For trip planning, it’s important to be able to estimate how much water you can cover in a given amount of time. You need to consider wind and current speeds, of course, (especially if you’re paddling in a river or ocean), but all else being equal, how fast is a packraft?
Recently I took a trip to the coast, and I (of course) brought a V3 DIY Packraft along. While paddling at slack tide one windless day, I used the mountain biking app on my phone to measure my average speed while exerting different amounts of power. After several runs, these were the results:
- Lazy paddling: 3.3 km/h (2 mph)
- Cruising: 4 km/h (2.5 mph)
- Hard paddling: 5.3 km/h (3.3 mph)
“Lazy” paddling was me paddling at about 15% effort, taking gentle paddle strokes and resting between every three or four strokes, but keeping the packraft on track.
“Cruising” is what I consider normal paddling – exerting a moderate amount of effort (maybe 45%), but pausing for short rests between every six or seven strokes and still enjoying the scenery and the silence.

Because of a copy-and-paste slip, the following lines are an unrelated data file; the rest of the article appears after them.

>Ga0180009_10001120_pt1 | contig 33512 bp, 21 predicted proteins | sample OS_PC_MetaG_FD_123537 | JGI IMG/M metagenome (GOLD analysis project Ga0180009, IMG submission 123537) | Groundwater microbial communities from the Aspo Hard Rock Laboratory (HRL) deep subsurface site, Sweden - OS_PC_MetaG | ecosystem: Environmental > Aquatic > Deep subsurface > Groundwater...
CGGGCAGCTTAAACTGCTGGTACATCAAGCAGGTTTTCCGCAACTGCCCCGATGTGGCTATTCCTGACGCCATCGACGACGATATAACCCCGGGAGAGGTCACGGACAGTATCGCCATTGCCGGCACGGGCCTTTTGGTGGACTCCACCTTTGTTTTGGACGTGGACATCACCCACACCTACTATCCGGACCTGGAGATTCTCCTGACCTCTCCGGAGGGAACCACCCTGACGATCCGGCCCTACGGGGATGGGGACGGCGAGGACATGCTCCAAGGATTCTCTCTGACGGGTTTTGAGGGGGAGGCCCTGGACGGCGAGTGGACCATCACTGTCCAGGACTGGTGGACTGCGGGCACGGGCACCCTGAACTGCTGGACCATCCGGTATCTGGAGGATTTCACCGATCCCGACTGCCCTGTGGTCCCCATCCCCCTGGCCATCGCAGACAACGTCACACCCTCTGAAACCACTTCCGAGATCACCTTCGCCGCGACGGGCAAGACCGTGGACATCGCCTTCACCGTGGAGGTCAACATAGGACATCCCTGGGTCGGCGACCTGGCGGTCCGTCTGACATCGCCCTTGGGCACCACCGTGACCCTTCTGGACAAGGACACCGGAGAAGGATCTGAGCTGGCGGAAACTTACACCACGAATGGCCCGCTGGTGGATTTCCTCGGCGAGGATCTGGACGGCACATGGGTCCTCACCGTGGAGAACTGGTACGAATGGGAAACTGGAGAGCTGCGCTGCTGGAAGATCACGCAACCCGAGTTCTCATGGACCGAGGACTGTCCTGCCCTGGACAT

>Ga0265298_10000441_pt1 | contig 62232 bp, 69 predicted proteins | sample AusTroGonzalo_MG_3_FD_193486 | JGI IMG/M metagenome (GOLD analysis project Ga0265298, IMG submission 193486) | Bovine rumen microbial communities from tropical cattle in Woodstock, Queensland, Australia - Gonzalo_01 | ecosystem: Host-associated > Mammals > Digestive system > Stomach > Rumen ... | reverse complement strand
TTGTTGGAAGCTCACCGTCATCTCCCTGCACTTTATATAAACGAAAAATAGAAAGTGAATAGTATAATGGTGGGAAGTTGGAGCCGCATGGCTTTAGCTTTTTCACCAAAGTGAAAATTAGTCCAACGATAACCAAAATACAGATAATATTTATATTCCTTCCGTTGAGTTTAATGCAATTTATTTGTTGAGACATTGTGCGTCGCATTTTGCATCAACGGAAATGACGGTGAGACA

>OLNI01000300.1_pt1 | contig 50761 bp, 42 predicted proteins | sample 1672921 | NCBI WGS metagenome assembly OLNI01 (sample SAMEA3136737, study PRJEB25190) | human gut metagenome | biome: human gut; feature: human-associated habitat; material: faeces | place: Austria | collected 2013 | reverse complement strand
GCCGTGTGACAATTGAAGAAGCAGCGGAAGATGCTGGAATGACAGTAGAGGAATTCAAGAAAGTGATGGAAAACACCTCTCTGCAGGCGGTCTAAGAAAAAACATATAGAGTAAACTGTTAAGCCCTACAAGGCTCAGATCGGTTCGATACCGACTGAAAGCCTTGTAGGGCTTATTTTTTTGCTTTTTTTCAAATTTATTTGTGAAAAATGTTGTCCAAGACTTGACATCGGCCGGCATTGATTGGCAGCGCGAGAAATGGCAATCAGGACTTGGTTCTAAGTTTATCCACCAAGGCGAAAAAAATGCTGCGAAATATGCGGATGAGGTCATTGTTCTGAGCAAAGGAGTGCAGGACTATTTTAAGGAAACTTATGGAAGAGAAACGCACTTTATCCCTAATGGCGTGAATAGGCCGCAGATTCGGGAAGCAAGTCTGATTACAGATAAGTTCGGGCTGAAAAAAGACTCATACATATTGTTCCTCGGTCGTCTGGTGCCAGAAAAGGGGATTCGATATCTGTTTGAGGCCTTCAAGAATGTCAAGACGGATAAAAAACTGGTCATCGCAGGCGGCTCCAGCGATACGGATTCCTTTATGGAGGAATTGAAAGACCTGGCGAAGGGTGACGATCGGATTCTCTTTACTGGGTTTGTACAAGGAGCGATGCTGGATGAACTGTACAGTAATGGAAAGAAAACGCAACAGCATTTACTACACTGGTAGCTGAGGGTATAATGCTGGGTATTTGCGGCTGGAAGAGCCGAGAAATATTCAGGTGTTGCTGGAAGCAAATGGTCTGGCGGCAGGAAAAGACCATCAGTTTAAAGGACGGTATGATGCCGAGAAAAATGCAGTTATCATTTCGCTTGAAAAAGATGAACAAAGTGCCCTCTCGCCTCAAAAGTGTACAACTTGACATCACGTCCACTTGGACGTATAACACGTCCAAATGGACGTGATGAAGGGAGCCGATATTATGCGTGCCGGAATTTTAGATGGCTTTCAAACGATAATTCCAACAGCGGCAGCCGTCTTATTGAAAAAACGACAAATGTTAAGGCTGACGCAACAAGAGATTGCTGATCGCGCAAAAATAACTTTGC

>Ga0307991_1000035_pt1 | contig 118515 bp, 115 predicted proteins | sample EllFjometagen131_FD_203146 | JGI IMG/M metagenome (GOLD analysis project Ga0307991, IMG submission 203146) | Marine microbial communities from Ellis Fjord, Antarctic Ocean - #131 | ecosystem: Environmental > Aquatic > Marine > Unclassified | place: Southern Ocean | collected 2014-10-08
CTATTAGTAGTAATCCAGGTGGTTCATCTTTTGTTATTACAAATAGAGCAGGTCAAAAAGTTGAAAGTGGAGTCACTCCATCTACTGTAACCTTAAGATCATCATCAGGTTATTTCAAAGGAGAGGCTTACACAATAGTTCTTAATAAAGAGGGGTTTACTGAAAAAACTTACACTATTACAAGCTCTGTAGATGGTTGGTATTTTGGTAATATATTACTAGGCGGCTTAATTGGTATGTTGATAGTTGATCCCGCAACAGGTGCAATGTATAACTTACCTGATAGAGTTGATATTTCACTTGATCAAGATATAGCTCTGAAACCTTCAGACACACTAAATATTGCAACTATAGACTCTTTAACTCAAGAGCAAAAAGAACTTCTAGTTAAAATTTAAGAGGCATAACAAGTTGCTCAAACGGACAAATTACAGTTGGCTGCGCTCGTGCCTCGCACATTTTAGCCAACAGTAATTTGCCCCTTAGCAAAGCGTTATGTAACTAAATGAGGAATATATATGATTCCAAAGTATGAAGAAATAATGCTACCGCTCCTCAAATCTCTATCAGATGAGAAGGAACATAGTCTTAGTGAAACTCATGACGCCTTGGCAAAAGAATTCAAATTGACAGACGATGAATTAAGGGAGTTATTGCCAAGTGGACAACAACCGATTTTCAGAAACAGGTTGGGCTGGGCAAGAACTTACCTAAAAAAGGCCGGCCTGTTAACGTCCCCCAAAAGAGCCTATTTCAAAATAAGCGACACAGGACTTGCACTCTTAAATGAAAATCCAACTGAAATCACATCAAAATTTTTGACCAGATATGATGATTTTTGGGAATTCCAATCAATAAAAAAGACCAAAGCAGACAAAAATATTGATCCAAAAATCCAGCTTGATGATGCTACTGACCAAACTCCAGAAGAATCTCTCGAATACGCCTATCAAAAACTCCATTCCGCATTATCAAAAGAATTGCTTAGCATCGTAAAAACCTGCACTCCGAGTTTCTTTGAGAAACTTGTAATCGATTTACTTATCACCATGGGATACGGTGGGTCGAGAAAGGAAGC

“Hard” paddling is me paddling at the maximum amount of effort I would sustain under normal circumstances, such as catching up with someone, or fighting against a headwind or current – maybe 75% of my maximum power. I wouldn’t want to paddle at this pace for more than about 15 minutes.
I’m not sure how much error there is in my phone’s GPS, but the average speeds were pretty consistent over multiple runs, so I think it’s fairly accurate. The percentage of maximum effort is only a rough estimate (I didn’t use a power meter), so take the numbers with a grain of salt, but the general pattern should hold up for different people in similar packrafts.
What’s interesting to me is the marginal returns of increased effort: the increase in speed from lazy paddling to cruising speed (roughly two to three times the effort) is only 17.5%, and when switching from lazy paddling to hard paddling (roughly five times the effort) the increase in speed is only about 60%. (This is a result of the way water flows around a non-planing hull – drag increases more at higher speeds.)
The lesson here is that unless you’re fighting against a current or a headwind, it’s much more efficient to paddle at a relaxed pace and enjoy the scenery. Cool, huh?